While it started as an election campaign promise, last week the road to legalizing the use of marijuana has become a little more concrete.
The Canadian government introduced its bill to legalize recreational marijuana use. This would allow Canadians to possess up to 30 grams of marijuana and sets the minimum age at 18.
The proposed bill, according to the government, is to keep cannabis out of the hands of youth and to curb organized crime profits. Subject to Parliamentary approval and Royal Assent, the Government of Canada intends to provide regulated and restricted access to cannabis no later than July 2018.
Ryan Semchuk has a prescription to use medical marijuana, but has been following the debate closely and likes the approach the government has been taking to make the changes.
“I agree with the way they have been approaching it, to have it not easily accessible through the black market is huge. The strategies they are taking are the right steps,’ he said. “To me, to have it regulated, to have a safe, healthy supply of a product that doesn’t really have any negative health effect is a good thing. Then we are not dealing with fentanyl or other hard drugs on the street.”
MP Kevin Sorenson has some concerns, especially about youth access. The government regulations called for prohibition under the age of 18, however, the province will have the ability to bump that to 21.
“There are still a lot of unanswered questions in regards to the health and safety of Canadians, I’m talking about the use of marijuana before the age of 25, before the brain is fully developed, there are just a lot of ‘ifs’ yet,” he said.
Semchuk also does have some concerns about access for young people.
“I know that whether you are 18 or 21, you are going to do what you are going to do, but after doing more research into growth and brain development I can see some concerns on the development side of these individuals,” he said. “If I were to open a recreational retail space, I would make it 21 or older.”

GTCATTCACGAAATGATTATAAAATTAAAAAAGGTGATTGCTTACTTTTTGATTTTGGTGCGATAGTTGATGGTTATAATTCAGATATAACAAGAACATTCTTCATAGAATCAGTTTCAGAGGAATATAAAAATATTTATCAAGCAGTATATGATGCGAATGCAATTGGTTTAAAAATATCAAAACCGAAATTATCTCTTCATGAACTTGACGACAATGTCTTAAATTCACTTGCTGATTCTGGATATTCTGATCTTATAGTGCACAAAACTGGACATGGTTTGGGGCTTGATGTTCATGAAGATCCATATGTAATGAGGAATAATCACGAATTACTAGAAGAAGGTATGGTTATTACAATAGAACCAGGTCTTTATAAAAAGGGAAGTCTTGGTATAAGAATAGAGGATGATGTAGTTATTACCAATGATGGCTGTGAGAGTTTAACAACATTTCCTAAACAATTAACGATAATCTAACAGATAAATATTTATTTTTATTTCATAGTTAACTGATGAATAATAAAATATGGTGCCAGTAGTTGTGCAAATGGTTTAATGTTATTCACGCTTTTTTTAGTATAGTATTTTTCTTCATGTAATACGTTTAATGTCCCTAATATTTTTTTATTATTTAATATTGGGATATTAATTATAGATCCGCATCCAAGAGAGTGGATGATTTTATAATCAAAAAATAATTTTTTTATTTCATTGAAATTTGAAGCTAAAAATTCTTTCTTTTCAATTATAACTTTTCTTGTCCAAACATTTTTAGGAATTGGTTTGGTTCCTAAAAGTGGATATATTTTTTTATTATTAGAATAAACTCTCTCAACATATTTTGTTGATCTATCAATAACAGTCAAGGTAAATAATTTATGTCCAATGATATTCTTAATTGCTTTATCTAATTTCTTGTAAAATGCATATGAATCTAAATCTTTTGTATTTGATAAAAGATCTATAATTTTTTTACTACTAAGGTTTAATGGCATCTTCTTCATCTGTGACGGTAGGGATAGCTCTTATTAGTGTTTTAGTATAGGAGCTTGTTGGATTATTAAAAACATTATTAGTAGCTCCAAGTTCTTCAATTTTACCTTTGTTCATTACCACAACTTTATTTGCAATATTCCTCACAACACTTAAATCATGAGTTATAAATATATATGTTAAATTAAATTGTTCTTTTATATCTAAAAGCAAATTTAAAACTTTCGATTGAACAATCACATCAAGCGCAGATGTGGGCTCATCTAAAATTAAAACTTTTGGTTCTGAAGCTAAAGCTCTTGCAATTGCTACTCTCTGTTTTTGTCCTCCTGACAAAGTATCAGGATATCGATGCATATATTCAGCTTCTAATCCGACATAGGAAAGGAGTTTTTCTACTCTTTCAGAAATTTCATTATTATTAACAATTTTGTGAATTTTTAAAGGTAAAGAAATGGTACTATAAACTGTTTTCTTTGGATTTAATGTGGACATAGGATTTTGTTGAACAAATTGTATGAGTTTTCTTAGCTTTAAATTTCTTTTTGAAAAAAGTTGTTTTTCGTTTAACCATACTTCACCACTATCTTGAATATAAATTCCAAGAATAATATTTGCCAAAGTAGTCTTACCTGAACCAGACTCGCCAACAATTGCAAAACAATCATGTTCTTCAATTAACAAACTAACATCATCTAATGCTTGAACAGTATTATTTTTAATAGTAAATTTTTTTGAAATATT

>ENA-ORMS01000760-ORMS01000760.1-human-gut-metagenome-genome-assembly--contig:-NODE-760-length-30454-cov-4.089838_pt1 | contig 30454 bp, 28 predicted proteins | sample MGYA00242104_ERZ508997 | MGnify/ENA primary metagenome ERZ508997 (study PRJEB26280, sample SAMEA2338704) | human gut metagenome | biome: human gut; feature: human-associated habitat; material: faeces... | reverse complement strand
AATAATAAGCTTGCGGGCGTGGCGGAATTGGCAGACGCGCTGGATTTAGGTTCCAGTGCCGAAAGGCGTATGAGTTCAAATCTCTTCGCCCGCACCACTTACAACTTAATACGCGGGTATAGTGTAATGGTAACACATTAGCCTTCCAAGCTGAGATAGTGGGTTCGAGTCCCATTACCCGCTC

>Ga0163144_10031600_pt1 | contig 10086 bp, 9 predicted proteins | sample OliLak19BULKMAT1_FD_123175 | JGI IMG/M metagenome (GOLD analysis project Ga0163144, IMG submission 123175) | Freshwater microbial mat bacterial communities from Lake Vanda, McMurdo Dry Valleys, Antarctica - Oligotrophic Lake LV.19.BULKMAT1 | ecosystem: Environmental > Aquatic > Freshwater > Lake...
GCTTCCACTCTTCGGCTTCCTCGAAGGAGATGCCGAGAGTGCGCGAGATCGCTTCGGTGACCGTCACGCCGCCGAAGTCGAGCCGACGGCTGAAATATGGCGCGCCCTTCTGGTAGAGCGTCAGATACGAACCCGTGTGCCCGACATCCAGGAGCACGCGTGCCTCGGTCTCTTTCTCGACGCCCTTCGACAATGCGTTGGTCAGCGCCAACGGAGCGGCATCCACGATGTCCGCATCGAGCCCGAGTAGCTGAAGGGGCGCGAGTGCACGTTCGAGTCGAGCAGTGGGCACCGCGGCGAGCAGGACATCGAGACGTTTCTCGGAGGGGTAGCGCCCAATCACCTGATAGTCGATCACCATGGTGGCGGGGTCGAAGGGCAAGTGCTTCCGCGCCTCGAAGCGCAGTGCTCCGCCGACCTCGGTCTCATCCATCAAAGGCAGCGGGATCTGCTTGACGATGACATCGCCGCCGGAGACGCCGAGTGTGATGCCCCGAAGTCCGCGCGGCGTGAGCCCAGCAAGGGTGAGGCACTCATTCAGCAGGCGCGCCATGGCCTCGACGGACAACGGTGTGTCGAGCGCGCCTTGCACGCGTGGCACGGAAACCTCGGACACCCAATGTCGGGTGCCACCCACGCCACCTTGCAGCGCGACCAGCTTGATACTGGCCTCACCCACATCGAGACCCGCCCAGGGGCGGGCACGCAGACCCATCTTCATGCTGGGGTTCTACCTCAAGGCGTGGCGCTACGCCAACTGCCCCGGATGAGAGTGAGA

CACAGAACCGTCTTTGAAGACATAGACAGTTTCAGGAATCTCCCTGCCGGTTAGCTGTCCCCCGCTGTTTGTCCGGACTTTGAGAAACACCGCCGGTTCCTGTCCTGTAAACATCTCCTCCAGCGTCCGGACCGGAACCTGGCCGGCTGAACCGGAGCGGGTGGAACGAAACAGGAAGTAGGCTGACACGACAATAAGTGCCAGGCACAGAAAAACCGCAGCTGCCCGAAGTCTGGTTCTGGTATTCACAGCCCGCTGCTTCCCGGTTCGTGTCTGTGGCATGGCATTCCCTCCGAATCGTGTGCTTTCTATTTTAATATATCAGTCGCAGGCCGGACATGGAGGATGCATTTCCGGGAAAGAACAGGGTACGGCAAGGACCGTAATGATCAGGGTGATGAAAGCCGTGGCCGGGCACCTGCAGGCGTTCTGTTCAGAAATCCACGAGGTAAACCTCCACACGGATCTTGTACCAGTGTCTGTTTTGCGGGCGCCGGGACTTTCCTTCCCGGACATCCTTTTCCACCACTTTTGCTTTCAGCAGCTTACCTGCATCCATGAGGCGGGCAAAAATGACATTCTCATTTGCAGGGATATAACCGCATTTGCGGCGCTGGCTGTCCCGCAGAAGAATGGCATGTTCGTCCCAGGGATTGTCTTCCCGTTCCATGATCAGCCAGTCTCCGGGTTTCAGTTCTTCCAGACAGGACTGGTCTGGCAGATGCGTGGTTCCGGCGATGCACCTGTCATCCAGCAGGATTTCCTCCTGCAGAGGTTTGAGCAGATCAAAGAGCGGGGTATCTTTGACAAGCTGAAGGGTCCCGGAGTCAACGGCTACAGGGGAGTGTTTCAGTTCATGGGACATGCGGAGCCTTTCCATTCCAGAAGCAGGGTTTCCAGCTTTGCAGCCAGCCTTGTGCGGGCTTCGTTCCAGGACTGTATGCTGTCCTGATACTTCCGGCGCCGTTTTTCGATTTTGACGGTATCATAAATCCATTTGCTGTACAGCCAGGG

A second bill was introduced to strengthen measures to deal with impaired driving. Sorenson says this is a safety concern for all Canadians.
“There is no adequate test at the present time, like a breathalyzer, that has a very quick roadside test to see if someone is under the influence of marijuana,” said Sorenson. “In fairness to the Liberals, they acknowledge some of that. But the answer they give is that ‘it’s a campaign promise.’ That may be fine and dandy but until there are some answers for the health and safety of Canadians, I think they need to continue to proceed with caution. I continue to oppose it.”
Semchuk also has concerns.
“The problem with marijuana is that it affects people so differently depending on the content of THC, the type of terpenes in marijuana, depending on your body size, there are so many variables,” he said. “It is going to be tough to measure. My concern is there is a fair playing field there.”
He says the government has handled medical marijuana well.
“I am pretty impressed with the way the federal government has been handling it, especially from the medical side, regardless of the negativity of the current system in place, I feel as a patient, the system that is in place is very safe, accessible and I think they are doing the right thing from a quality standpoint.”
Come July 2018 Semchuk believes there will be enough marijuana to supply the market.
“Health Canada is aware of that, as I watch the approval process of new licensed producers in Canada, Health Canada has about 30 or 40 more in the works as we sit. It is a model that consists of both large sale opportunities as well as medium and small opportunities to balance it out so there is no dominance of one company in the market,” he said.
Local lawyer Colin Kloot has spent many years as a federal prosecutor in Drumheller, and while he takes no position on use of marijuana, he recognizes that existing policies do not work.
“I maintain the war on drugs was lost a long time ago, especially on marijuana,” he said. “Regulating marijuana makes sense because it is so commonplace, to keep making casual use an offence is nonsensical.”
He says, how these changes will be implemented remains to be seen.
“Who knows how this is going to pan out, there is a lot of groundwork to be done,” he said.